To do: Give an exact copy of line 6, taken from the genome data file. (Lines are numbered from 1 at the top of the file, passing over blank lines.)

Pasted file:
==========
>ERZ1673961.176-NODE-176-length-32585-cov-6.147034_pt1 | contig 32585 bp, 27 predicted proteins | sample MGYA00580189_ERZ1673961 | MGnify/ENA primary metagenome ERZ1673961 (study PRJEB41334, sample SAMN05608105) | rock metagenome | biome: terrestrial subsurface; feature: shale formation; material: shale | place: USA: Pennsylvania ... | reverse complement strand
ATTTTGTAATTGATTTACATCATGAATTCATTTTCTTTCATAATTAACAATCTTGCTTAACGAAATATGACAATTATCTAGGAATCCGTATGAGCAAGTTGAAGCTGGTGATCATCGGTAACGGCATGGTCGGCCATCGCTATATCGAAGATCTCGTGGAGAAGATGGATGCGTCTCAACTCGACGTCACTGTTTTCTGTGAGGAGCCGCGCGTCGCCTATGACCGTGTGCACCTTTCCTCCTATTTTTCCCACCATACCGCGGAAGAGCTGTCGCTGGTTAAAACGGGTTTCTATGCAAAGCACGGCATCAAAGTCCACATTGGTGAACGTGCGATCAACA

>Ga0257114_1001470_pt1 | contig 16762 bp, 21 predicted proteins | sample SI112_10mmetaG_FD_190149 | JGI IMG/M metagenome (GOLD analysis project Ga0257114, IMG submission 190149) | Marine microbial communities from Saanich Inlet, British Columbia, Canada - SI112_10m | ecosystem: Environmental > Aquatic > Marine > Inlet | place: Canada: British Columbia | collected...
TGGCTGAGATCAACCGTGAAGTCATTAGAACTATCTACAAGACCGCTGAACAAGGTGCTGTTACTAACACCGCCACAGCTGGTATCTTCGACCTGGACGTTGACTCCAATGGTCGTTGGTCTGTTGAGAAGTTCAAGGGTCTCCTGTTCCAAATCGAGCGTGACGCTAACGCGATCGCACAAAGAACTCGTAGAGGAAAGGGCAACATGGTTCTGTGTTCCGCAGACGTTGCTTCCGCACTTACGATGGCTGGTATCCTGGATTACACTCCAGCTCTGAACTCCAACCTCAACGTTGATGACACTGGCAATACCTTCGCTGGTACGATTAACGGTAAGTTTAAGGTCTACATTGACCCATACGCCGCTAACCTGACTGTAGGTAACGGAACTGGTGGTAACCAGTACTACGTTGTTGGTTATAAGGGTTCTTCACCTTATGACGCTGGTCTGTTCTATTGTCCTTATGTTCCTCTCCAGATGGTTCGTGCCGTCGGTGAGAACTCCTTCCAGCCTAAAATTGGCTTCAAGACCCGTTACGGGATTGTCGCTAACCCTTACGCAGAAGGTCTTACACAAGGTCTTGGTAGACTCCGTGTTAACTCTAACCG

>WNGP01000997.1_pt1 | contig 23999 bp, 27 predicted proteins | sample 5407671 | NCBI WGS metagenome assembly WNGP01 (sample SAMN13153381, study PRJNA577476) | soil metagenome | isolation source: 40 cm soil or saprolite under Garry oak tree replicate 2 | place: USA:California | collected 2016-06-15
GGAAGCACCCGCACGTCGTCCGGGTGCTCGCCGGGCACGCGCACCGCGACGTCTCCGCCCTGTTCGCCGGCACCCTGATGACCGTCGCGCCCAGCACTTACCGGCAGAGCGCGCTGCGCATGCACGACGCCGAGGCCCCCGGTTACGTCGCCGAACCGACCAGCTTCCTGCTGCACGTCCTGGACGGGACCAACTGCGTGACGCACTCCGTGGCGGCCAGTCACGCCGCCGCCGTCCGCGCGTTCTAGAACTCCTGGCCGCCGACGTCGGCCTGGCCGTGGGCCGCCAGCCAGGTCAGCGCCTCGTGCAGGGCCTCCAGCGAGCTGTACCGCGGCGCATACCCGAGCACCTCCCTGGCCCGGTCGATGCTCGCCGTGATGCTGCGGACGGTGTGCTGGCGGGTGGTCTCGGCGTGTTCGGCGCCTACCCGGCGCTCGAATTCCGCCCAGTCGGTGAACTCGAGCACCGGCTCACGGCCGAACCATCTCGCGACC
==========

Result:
GGAAGCACCCGCACGTCGTCCGGGTGCTCGCCGGGCACGCGCACCGCGACGTCTCCGCCCTGTTCGCCGGCACCCTGATGACCGTCGCGCCCAGCACTTACCGGCAGAGCGCGCTGCGCATGCACGACGCCGAGGCCCCCGGTTACGTCGCCGAACCGACCAGCTTCCTGCTGCACGTCCTGGACGGGACCAACTGCGTGACGCACTCCGTGGCGGCCAGTCACGCCGCCGCCGTCCGCGCGTTCTAGAACTCCTGGCCGCCGACGTCGGCCTGGCCGTGGGCCGCCAGCCAGGTCAGCGCCTCGTGCAGGGCCTCCAGCGAGCTGTACCGCGGCGCATACCCGAGCACCTCCCTGGCCCGGTCGATGCTCGCCGTGATGCTGCGGACGGTGTGCTGGCGGGTGGTCTCGGCGTGTTCGGCGCCTACCCGGCGCTCGAATTCCGCCCAGTCGGTGAACTCGAGCACCGGCTCACGGCCGAACCATCTCGCGACC